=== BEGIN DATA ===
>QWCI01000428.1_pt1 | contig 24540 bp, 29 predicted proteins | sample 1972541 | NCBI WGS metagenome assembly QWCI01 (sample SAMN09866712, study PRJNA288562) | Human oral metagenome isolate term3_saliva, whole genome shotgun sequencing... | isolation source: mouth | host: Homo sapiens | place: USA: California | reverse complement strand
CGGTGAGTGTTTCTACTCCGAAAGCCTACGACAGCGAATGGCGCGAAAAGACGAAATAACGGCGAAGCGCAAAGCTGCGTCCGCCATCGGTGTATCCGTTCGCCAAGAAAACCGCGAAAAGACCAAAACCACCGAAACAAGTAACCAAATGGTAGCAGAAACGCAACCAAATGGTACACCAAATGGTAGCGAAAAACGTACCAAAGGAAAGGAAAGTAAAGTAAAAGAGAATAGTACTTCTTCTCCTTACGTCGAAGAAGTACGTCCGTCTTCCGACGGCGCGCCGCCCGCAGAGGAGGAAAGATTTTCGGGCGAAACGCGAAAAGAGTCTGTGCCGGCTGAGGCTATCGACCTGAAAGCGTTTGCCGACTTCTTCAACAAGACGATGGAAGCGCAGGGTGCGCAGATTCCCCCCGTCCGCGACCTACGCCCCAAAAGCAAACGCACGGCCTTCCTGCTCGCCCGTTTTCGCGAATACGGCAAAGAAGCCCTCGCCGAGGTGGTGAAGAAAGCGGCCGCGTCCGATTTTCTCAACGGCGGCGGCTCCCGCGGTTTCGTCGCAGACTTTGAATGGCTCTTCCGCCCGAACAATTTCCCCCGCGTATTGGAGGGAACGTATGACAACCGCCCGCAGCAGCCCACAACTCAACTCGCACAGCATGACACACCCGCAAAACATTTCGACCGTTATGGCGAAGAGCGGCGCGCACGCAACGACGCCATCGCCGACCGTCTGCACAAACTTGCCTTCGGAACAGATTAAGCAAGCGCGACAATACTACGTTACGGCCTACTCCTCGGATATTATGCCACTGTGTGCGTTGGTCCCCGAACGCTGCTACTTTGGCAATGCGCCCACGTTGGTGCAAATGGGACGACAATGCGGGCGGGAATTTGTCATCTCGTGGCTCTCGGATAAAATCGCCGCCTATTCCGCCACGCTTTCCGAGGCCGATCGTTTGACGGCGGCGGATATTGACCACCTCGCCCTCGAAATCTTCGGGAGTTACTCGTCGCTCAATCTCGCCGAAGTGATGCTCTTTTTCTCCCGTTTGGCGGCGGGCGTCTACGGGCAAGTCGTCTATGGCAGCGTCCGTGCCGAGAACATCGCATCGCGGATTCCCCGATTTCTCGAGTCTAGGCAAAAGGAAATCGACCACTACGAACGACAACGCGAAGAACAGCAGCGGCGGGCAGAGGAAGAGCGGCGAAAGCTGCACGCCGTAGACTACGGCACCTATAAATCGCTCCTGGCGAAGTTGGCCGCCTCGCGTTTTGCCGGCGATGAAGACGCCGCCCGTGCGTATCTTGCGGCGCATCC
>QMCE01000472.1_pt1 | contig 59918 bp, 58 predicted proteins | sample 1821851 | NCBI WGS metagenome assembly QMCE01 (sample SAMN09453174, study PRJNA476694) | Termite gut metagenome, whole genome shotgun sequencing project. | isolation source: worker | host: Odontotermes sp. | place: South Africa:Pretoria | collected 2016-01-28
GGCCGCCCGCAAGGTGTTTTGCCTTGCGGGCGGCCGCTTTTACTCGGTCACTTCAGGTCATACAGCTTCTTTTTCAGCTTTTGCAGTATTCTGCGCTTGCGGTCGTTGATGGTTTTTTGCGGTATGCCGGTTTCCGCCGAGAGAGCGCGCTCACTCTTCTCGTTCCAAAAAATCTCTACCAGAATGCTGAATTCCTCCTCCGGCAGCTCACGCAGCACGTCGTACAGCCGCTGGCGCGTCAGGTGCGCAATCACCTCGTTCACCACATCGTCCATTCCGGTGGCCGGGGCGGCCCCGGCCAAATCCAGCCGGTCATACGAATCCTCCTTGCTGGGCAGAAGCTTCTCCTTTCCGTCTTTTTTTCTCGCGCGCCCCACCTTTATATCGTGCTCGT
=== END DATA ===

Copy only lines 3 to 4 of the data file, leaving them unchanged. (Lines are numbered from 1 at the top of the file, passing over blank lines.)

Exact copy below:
>QMCE01000472.1_pt1 | contig 59918 bp, 58 predicted proteins | sample 1821851 | NCBI WGS metagenome assembly QMCE01 (sample SAMN09453174, study PRJNA476694) | Termite gut metagenome, whole genome shotgun sequencing project. | isolation source: worker | host: Odontotermes sp. | place: South Africa:Pretoria | collected 2016-01-28
GGCCGCCCGCAAGGTGTTTTGCCTTGCGGGCGGCCGCTTTTACTCGGTCACTTCAGGTCATACAGCTTCTTTTTCAGCTTTTGCAGTATTCTGCGCTTGCGGTCGTTGATGGTTTTTTGCGGTATGCCGGTTTCCGCCGAGAGAGCGCGCTCACTCTTCTCGTTCCAAAAAATCTCTACCAGAATGCTGAATTCCTCCTCCGGCAGCTCACGCAGCACGTCGTACAGCCGCTGGCGCGTCAGGTGCGCAATCACCTCGTTCACCACATCGTCCATTCCGGTGGCCGGGGCGGCCCCGGCCAAATCCAGCCGGTCATACGAATCCTCCTTGCTGGGCAGAAGCTTCTCCTTTCCGTCTTTTTTTCTCGCGCGCCCCACCTTTATATCGTGCTCGT